- The Washington Times - Thursday, January 20, 2005

Who’s hiding?

So where were all the Democrats hiding in the hours leading up to the presidential inaugural?

House Minority Leader Nancy Pelosi of California told Inside the Beltway yesterday that no fewer than 160 Democrats crowded into her Georgetown home for a celebratory dinner on Wednesday night, toasting not only the new 109th Congress, but welcoming former Clinton aide and Rep. Rahm Emanuel of Illinois as the new chairman of the Democratic Congressional Campaign Committee.

And at similar pre-inaugural venues throughout the city, Democrats (excluding Sen. Barbara Boxer of California) were partying right alongside the Republicans.

Among those chatting with this column at Cafe Milano in Georgetown were Democratic National Committee Chairman Terry McAuliffe, who said he is “proud of our accomplishments” in 2004, despite his party’s disappointing finishes in the White House, Senate and House races.

Mr. McAuliffe was mum, meanwhile, on his personal favorite to succeed him in the DNC’s top post — a seat former Vermont governor and Democratic presidential candidate Howard Dean has every intention of filling.

Sen. Joe Lieberman of Connecticut, another of the party’s 2004 presidential candidates, said at the same gathering that he is “completely happy with my [postelection] role in the U.S. Senate and [looks] forward to helping set a course for this nation.”

“I’ve come to the realization that this is where I am supposed to be at this time,” is how the senator phrased it.

On Wednesday night, Vernon Jordan, close friend and adviser to Bill Clinton, who was called upon to help steer Mr. Clinton through the Monica Lewinsky affair, co-hosted a late-evening “supper” of crab cakes and asparagus at the new Mandarin hotel overlooking the Jefferson Memorial. He told us he’s keeping more than busy as “a banker four days a week and a lawyer one day a week.”

Mr. Jordan holds a management position with Lazard Freres & Co., a prestigious New York investment banking firm, and during the Clinton years was a senior law partner with Akin, Gump, Strauss, Hauer & Feld here in Washington.

Graves leaps

Perhaps it’s no surprise that Lisa Graves, chief judicial nominations counsel to Sen. Patrick J. Leahy of Vermont, ranking Democrat on the Senate Judiciary Committee, is joining the American Civil Liberties Union.

In fact, the Washington office of the ACLU says she will help lead efforts to preserve civil liberties suddenly “threatened” by the USA Patriot Act, which was passed in the wake of the September 11 terrorist attacks that killed almost 3,000 people.

Miss Graves, who will start work in the Washington office next month, comes to the “civil liberties struggle at a crucial moment when sections of the Patriot Act are scheduled to expire by the end of the year if Congress does not vote to renew them,” the ACLU notes.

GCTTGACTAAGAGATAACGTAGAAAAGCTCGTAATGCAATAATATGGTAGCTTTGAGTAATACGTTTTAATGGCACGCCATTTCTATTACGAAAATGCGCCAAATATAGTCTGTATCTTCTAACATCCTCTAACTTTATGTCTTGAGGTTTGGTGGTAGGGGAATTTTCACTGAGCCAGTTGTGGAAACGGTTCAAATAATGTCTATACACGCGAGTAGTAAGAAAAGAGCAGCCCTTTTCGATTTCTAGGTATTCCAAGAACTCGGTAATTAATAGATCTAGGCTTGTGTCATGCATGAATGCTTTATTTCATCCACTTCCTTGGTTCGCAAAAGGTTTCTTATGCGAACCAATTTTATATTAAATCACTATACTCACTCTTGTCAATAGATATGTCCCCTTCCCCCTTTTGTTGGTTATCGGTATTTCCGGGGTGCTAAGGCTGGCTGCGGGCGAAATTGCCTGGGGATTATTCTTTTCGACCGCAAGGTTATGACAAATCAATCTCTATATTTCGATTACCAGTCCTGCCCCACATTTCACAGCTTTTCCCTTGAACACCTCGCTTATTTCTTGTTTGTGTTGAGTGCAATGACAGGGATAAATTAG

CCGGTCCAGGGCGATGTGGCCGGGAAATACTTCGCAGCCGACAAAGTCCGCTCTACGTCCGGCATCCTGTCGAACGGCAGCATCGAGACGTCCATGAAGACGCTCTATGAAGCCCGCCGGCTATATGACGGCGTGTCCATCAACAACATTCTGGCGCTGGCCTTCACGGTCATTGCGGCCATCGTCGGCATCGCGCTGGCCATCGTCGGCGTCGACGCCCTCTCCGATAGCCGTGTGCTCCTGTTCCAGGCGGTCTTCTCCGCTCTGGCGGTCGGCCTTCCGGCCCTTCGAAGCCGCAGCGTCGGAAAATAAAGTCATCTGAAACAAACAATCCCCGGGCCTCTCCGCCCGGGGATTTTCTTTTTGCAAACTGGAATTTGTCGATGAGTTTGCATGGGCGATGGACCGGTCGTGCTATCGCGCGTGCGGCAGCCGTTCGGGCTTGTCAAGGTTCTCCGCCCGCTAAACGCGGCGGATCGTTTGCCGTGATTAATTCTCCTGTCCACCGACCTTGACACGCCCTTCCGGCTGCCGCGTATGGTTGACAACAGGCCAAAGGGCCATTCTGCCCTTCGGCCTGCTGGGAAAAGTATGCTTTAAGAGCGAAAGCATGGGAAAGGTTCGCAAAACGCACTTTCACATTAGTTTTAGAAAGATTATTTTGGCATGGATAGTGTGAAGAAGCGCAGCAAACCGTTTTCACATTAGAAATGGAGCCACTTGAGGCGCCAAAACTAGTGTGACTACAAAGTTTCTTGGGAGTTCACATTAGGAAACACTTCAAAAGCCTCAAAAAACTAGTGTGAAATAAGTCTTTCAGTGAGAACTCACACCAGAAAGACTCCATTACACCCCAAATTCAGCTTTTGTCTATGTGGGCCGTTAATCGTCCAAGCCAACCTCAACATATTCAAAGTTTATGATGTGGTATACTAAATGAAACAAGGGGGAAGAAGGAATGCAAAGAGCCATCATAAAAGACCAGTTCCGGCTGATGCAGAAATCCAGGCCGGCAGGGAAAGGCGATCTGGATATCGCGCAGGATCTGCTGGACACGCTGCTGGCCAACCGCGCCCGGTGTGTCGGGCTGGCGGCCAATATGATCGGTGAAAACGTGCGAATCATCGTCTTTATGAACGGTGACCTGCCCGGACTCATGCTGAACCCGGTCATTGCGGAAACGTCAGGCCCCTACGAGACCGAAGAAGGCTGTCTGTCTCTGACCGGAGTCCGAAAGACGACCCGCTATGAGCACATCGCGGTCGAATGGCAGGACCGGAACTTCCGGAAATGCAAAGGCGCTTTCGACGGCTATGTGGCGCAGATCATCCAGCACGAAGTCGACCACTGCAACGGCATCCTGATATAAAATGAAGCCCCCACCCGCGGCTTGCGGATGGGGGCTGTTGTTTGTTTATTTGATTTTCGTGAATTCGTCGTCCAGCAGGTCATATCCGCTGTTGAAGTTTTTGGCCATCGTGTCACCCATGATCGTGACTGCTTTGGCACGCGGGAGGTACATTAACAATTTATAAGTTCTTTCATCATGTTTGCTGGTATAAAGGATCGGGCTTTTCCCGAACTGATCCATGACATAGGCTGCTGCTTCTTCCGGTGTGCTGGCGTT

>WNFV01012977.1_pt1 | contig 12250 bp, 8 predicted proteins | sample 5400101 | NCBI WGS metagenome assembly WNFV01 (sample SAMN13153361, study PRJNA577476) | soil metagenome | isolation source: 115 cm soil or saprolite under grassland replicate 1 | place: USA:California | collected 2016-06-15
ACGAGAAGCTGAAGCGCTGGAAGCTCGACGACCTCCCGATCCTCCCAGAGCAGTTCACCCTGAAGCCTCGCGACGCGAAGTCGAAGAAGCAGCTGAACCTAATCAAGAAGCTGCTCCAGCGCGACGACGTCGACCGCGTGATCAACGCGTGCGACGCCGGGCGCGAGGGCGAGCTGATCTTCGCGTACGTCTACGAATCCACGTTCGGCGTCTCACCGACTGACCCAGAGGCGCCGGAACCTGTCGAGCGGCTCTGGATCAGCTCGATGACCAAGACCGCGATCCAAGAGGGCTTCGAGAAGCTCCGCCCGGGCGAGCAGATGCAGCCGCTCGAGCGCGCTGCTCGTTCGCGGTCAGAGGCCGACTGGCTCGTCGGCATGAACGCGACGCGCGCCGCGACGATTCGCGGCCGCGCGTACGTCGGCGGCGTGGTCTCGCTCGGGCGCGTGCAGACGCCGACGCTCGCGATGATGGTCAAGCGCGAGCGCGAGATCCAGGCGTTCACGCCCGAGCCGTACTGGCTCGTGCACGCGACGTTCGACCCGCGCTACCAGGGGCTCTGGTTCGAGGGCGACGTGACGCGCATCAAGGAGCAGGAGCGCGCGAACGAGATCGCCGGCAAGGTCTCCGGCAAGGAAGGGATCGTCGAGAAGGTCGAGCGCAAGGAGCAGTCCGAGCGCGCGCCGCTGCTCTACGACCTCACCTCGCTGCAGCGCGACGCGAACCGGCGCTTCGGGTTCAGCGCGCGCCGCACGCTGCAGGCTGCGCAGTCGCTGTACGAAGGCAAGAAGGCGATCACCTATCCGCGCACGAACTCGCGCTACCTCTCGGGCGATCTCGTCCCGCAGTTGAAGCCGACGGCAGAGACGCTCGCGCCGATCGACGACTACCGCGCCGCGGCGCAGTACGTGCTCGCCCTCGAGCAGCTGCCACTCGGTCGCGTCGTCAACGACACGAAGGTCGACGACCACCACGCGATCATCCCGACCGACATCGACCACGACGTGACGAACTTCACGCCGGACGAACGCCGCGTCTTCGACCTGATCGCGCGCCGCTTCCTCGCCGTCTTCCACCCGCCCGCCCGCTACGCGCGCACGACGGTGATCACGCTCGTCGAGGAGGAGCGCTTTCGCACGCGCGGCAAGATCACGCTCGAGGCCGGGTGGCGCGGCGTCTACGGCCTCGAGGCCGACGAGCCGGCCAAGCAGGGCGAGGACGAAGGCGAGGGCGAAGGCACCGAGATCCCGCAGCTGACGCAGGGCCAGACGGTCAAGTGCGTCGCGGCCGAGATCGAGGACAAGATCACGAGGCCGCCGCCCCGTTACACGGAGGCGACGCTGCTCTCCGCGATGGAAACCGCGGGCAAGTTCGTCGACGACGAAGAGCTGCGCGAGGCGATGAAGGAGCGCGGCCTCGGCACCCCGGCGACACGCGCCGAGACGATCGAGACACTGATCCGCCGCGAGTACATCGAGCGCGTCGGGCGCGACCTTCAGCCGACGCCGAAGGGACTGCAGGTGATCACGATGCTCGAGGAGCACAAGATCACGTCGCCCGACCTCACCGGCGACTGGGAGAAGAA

During the Clinton administration, the 1994 law school graduate became one of the youngest people ever appointed to the position of deputy assistant attorney general in the Justice Department.

Slippery slope

Self-described “fiscally conservative” lawmakers on the Senate Appropriations Committee tend to drift away from spending restraint, or so reveals a study by the nonpartisan National Taxpayers Union (NTU).

“It is clear that once a senator earns this plum committee assignment, his or her record on fiscal restraint can suffer significantly,” says NTU policy associate Sam Batkins. “As members of both parties in Congress settle into their committee assignments for 2005, these findings are not encouraging for taxpayers seeking a change in Washington’s tax-and-spend mentality.”

It turns out that only one Republican committee member, Sen. Mitch McConnell of Kentucky, improved from his initial NTU rank, while 10 Republicans “slid backward.” The ranking for Sen. Kay Bailey Hutchison, Texas Republican, did not change.

The ranking for Sen. Thad Cochran of Mississippi slipped the most — from 21 to 44 — among Republicans, while the ranking for Sen. Mike DeWine of Ohio eroded the least at just two places.

Despite some initial slippage, Sen. Judd Gregg of New Hampshire is the only member of the committee to receive an A grade in a recent NTU rating, and has done so on more occasions than any other senator on the panel, with a total of eight A’s during his 11 years of service.

Quote of the week

“I’ve never forgotten where I came from. I’ve never forgotten the values of our great state of Texas. And after I’ve given it my all for four more years, I’m coming home.”

— President Bush, addressing the Texas State Society prior to his inauguration yesterday

John McCaslin, whose column is nationally syndicated, can be reached at 202/636-3284 or jmccaslin@washingtontimes.com.

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